Thursday, August 07, 2008
George Pelecanos, The Turnaround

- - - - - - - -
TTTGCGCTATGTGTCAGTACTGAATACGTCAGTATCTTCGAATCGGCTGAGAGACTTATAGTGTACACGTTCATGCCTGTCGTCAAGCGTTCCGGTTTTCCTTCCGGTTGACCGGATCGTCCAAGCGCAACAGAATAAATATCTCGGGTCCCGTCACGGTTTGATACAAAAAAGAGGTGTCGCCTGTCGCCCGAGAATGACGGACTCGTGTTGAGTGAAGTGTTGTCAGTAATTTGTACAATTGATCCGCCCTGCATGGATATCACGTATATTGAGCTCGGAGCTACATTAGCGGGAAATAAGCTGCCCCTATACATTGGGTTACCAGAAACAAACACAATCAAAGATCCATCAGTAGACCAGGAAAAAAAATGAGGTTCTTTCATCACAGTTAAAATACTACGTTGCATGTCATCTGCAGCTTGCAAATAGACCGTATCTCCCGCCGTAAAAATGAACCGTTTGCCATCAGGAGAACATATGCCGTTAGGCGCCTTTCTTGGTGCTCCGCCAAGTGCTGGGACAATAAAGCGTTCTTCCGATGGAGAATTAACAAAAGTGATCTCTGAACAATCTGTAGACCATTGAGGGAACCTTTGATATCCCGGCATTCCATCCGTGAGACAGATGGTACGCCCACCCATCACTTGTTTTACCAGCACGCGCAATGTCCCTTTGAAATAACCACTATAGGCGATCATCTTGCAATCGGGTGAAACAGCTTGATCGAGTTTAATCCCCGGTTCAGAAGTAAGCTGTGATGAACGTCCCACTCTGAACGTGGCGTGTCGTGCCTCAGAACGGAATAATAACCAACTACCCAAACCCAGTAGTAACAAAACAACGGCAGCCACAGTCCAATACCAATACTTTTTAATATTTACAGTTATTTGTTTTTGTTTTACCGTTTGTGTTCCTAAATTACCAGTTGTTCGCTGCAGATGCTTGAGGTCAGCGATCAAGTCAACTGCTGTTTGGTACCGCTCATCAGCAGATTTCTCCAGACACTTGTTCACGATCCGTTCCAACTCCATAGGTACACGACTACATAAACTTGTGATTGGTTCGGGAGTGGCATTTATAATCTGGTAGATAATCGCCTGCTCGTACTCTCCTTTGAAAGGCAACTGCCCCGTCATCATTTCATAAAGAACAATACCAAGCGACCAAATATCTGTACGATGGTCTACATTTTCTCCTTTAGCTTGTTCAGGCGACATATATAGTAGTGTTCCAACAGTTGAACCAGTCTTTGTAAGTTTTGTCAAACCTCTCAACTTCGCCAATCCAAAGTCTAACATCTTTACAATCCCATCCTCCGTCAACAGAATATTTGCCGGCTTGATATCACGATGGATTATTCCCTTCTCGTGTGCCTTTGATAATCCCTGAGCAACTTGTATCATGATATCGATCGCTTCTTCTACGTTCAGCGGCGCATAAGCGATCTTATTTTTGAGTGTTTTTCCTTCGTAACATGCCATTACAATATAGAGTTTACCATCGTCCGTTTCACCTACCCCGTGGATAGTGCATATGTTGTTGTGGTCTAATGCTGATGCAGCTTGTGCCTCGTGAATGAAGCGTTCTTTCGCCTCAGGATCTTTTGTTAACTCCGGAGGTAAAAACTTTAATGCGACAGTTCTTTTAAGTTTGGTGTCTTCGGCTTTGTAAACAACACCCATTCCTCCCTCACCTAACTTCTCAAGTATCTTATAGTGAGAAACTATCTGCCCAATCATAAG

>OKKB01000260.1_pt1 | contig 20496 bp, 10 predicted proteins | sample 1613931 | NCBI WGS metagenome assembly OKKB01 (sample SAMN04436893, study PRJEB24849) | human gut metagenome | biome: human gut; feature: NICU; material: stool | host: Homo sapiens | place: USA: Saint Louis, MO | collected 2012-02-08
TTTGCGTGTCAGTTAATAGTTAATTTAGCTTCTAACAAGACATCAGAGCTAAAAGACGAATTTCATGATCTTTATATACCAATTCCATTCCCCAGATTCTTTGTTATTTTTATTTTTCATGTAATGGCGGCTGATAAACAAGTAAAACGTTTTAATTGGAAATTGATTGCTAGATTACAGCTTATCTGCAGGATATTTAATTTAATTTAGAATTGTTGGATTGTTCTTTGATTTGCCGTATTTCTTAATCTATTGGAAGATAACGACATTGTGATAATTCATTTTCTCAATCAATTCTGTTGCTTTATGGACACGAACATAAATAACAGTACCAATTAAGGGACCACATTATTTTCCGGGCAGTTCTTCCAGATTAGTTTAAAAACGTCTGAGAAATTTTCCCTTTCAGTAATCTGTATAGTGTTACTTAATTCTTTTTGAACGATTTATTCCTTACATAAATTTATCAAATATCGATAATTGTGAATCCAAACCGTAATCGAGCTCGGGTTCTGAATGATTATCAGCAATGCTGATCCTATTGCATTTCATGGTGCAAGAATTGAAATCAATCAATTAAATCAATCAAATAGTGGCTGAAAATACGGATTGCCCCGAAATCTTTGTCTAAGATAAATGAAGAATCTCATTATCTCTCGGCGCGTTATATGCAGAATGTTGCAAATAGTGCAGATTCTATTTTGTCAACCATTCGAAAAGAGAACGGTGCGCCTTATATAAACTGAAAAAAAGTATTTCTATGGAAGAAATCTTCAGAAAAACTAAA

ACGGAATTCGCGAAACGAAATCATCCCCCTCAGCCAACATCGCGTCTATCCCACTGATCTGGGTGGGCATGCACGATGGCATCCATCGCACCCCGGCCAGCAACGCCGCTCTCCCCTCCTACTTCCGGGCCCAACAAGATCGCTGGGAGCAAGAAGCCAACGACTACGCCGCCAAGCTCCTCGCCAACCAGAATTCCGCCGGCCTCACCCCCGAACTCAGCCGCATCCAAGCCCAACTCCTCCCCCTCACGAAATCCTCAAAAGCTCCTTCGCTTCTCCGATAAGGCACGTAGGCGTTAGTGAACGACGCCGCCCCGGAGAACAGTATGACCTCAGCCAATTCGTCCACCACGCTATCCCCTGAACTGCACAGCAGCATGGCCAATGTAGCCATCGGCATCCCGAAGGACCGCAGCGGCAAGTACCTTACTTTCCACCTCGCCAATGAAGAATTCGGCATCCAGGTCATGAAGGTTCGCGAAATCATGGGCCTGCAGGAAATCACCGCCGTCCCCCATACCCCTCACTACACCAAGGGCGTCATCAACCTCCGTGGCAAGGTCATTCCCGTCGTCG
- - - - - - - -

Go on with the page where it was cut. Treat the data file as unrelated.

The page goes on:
The new Pelecanos novel builds slowly, delineating the consequences of the characters' bad choices 30 years in the past, through the first half of The Turnaround. In the last half, the pace picks up as the narrator brings to the fore the consequences of current bad choices.The narrative voice is vintage Pelecanos, a blend of interior monologues by the characters and a particular narrative point of view, a moral center within the mayhem and potential disaster that the characters are going through. It's both aspects of the narrative voice that make the author a distinctive voice in crime fiction today: the characters speak, in their dialogue as well as those interior monologues, in believable, class-conscious voices. And the narrator himself speaks with an ethical voice that passes judgment on what the characters are saying, doing, and thinking. There's no irony here: when a character lies, the narrator points it out. There's a sharp contrast between this style of writing and, for example, John McFetridge, who is on my mind because I recently read his two published novels set in Toronto (and placed as firmly there as Pelecanos's novels are placed in DC). McFetridge's narrator is not always ironic, in that the reader is not always privy to information that the characters are not (though the characters are busy concealing that information from us and from each other). But the story is carried by the voices themselves, rather than being balanced by a narrative voice providing a moral center. The result of the difference is that McFetridge keeps the reader off balance and builds considerable humor into the structure. Pelecanos lets us know what's going on and where it's all going, and only includes humor in the by-play among characters when they're joking with each other: he's otherwise serious about what's happening and what sort of lesson or conclusion should be drawn from what's happening. I mentioned bad choices, and that is frequently Pelecanos's focus, but always within a social context that explains (without excusing) the bad choices. Where The Turnaround departs from Pelecanos's previous work is in the pattern of violence: Most of his previous novels ultimately turn to revenge, exacted explicitly and violently at the conclusion, and with a clear line between the good guys and the bad guys, though each may be equally violent. The Turnaround is more ambiguous, which I'll get to in a minute. In my previous post, I mentioned the maleness of the narrative (another contrast with McFetridge, whose female characters are among his most interesting creations, always central to the story), and there's also a working-class focus: Pelecanos includes characters from all walks of life, but he's most interested in working people, and those who are struggling up into the working class. He tends to treat some groups as clueless, among them the wealthy and particular social types, including (in The Turnaround) a tendency to characterize Asians as shopkeepers who won't meet the eye of their customers. The result is an intensity of focus that drives the story relentlessly forward, and perhaps drives some readers away (those excluded, caricatured, or not interested in the ethical/moral center of the novels). That, I think, is one source of the tendency these days to say that Pelecanos is not so much a crime novelist as a novelist: he has perhaps sacrificed some segments of a mass audience in order to intensify the allegorical quality of the drama (no accident that one of his most recent--and best--novels is called Drama City, a title that is not just a joke about DC the city). The Turnaround is about a group of white youths who make a racist choice, to drive through a black neighborhood taunting a group of black youths standing innocently on a corner. The white boys' car reaches a dead end and they have to turn around to confront those they wanted to torment. Thirty years later, the black kids are suffering from the results of their own bad choice (beating one of the white kids and killing another), while the surviving white kids are now 50-ish and marked by the event in subtler ways. The plot is one of Pelecanos's most interesting (though I have to say I think the two previous books, Drama City and The Night Gardener, are his best novels so far, as complete pieces of work). When two of the black men approach the two white men for very different reasons, moral dilemmas give way to more immediate consequences. There are also side plots involving one of the black men who is attempting to take over a drug-distribution network, the families of the two central characters (one of the white men, Alex, who has carried on his family diner business but has lost a son in Iraq, and Ray, one of the black men, who has become a physical therapist at Walter Reed Army Hospital, both thus drawing the war and its consequences into the story). Toward the end, Alex is measuring a windowless building that he owns that, in other Pelecanos novels, would have been a killing floor where the characters already headed for collision would have met in violence: but in this case becomes something else: a turnaround for the characters and for the author (not to mention a late surprise, in a more "crime fiction" fashion that the book has up to that point prepared us for). The novel that begins with a death does indeed end in death, but at arms' length rather than first hand, from the central characters' point of view, though in plain and explicit view of the reader. Divine revenge, perhaps, in an unlikely form, with victims that belatedly call forth some sympathy--though Pelecanos is careful to invoke the neutrality of God with regad to human violence and war. This is the first of Pelecanos's novels to be published after the end of The Wire, the amazing HBO series that he was involved in as a writer. And some of the complexity of The Wire in plot and vision has affected the novelist. That change was perhaps reflected in the unresolved quality of the ending of his previous novel's serial killer plot, but is here reflected in different kind of resolution. And as always, there are echoes of the early novels in specific details (like a stereo shop) that make Pelecanos's work not only a portrait of working-class Washington DC and environs, but also a detailed personal universe.